The mobile business used to be a simple one. You own a network. You make deals with the Apples and Samsungs of this world. You sell to customers and make your profits. End of story.
Then people started to realise that you could cross-sell. Thatcustomerswhohad a mobile phone contract might also be interested in a landline phone, broadband or pay-tv contract. Actually, the technology and the implementation is little different whichever of these businessesyou are talking about.
And by bundling phone, broadband and pay-tv contracts together, you multiply the potential profits. Plus customers prefer these deals as they save money, and billing is a whole lot easier if you are buying your products from one company rather than from several.
A clash of companies
As moats are breached and barriers to entry in the telecoms and entertainment industries fall all around, suddenly we have a series of battles, mergers, takeovers and alliances as dramatic as any tale of Westeros.
It was logical thatBT (LSE: BT-A) would pipe broadband across its telephone networks, and so it grew into one of the countrys leading broadband suppliers. But then mobile phone companies such asEverything Everywherealso started to sell broadband; and they began to bundle this broadband with phone and mobile contracts.
Then Sky (LSE: SKY) entered the fray, selling broadband and telephone services alongside its pay-tv offer. It rapidly encroached upon BTs hegemony in broadband. How could the telecoms giant fight back? Well, by launching its own pay-tv service, of course. It now offers its sports channels with its broadband.
A storm of mergers
But what if you could bundle phone, mobile, broadband and pay-tv packages together? The cross-selling opportunities would be unparalleled. This is now what BT is trying to achieve. It is bidding to buy O2 from Spains Telefonica.And if it cant buy O2, I suspect it will buy EE from its parent companies France Tlcom and Deutsche Telekom. The latter would be the more ambitious but more difficult deal. But if BT pulled it off, in one fell swoop the company would be the UKs leading phone, broadband and mobile supplier. That would bea tantalizing prospect, and one which would frighten the life out of its competitors.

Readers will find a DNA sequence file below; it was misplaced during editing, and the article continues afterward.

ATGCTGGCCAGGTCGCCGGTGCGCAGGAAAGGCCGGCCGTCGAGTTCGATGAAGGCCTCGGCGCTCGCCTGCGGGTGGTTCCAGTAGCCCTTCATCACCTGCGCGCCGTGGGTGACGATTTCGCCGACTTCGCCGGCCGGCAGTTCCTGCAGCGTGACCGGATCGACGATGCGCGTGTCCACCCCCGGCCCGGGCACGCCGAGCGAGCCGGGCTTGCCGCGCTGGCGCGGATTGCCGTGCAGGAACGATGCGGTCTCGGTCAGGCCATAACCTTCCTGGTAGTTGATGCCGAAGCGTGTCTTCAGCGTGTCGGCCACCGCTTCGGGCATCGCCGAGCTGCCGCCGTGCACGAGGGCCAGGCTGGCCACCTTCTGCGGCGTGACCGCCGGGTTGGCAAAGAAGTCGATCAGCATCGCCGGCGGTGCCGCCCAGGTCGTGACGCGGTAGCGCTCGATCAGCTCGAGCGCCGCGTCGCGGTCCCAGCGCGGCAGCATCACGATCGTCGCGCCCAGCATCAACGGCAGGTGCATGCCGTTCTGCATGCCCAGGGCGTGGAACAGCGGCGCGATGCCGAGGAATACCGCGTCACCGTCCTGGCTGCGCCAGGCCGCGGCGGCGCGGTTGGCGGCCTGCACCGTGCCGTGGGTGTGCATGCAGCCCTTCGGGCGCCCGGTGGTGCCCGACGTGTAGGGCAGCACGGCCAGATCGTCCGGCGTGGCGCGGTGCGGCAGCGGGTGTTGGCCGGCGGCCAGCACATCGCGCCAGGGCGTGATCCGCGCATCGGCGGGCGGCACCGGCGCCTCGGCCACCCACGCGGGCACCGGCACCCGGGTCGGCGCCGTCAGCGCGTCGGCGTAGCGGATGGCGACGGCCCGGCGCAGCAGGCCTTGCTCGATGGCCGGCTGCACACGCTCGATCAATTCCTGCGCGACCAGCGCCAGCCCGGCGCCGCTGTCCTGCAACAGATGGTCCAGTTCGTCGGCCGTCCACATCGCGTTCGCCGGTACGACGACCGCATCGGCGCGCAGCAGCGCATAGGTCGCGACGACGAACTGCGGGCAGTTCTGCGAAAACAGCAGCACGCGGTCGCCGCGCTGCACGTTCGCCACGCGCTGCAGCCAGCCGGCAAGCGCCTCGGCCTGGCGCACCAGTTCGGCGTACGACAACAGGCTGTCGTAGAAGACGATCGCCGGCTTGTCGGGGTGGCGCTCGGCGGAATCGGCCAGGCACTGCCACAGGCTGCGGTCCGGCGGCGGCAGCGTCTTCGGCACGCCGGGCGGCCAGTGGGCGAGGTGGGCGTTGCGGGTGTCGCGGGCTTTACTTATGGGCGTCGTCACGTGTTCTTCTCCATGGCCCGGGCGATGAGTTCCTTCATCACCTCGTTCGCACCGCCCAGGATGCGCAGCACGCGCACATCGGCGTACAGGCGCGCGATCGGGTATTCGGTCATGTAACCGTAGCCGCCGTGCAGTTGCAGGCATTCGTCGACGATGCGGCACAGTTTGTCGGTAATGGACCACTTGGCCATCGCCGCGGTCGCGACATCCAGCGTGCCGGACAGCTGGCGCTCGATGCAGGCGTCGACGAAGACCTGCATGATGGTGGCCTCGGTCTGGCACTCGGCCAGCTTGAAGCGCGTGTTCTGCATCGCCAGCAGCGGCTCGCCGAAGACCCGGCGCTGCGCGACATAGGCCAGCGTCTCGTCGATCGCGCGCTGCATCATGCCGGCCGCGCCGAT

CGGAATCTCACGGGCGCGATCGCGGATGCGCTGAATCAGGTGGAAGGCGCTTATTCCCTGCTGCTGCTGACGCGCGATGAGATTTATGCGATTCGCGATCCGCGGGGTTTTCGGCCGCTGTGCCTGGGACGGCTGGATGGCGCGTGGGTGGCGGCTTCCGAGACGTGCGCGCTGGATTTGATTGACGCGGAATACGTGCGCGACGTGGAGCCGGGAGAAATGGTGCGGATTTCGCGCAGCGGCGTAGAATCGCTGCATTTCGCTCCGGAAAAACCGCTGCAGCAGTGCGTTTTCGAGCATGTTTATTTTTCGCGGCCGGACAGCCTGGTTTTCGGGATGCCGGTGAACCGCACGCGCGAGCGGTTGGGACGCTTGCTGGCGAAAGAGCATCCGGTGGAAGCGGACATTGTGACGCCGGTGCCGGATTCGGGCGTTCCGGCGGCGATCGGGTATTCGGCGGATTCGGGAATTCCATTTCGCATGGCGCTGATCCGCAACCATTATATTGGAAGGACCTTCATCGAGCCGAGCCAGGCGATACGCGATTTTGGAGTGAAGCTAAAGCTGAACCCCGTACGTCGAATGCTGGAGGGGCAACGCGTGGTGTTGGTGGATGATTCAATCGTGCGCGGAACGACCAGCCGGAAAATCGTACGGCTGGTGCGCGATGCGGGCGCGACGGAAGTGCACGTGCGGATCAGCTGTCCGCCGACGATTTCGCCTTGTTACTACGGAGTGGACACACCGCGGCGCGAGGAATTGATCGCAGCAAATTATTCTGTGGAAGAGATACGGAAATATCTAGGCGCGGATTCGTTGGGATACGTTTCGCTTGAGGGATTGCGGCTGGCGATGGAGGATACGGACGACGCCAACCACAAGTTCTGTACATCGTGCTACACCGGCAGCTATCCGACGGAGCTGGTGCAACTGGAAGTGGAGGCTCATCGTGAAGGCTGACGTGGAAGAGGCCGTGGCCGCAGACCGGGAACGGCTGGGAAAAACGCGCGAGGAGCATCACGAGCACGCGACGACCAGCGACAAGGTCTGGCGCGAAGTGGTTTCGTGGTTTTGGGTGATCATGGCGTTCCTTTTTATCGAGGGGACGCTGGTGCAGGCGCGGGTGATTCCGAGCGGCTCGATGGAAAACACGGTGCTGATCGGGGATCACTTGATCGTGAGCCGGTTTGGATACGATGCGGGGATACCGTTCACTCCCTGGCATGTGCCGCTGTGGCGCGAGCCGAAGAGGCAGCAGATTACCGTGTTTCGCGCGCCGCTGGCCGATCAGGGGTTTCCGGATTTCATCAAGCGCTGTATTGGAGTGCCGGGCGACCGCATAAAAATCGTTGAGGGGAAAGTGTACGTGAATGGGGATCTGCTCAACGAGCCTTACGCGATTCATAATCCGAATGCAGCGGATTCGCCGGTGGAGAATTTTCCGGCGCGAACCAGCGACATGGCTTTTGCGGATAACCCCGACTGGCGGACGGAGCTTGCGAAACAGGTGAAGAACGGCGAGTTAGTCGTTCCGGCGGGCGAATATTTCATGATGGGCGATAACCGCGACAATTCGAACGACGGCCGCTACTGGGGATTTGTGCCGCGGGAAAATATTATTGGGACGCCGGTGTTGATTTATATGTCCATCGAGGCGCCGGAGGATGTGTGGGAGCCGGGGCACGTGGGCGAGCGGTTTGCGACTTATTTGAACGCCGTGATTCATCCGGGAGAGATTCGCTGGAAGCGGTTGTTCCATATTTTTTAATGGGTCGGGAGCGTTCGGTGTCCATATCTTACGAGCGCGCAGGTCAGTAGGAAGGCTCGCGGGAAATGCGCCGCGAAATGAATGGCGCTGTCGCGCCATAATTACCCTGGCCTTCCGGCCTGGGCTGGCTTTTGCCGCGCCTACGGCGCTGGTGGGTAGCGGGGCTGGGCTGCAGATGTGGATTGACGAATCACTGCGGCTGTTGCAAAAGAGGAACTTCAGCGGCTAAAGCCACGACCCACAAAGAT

And then, waiting in the wings, I havent mentioned Vodafone (LSE: VOD). It must be feeling sore that it is no longer thebiggest mobile company in the UK. In both Spain and Germany it has strengthened its mobile businesses by buying into pay-tv. Could it repeat the trick in Britain? There is talk of it acquiring Liberty Global, the owner of Virgin Media, anda firm which isboth the worlds largestcable business, and the worlds leading broadband company. That would be an enticing possibility.
This particulargame of phones has many twists and turns ahead of it, andno one cansay how it will end. But I would say the main protagonists, BT, Sky and Vodafone, are all worthy long-terminvestments, likely to grow both their share prices and their dividend yields.
We at the Fool believe that investing in companies such as these, with a promising future and opportunities to grow, should be a cornerstone of your path to wealth. And we have written a guidewhich gives seven key stepstolong-term wealth.
Prabhat Sakyaowns shares in Vodafone.. The Motley Fool UK has recommended shares in Sky and owns shares in Apple. We Fools don’t all hold the same opinions, but we all believe that considering a diverse range of insights makes us better investors.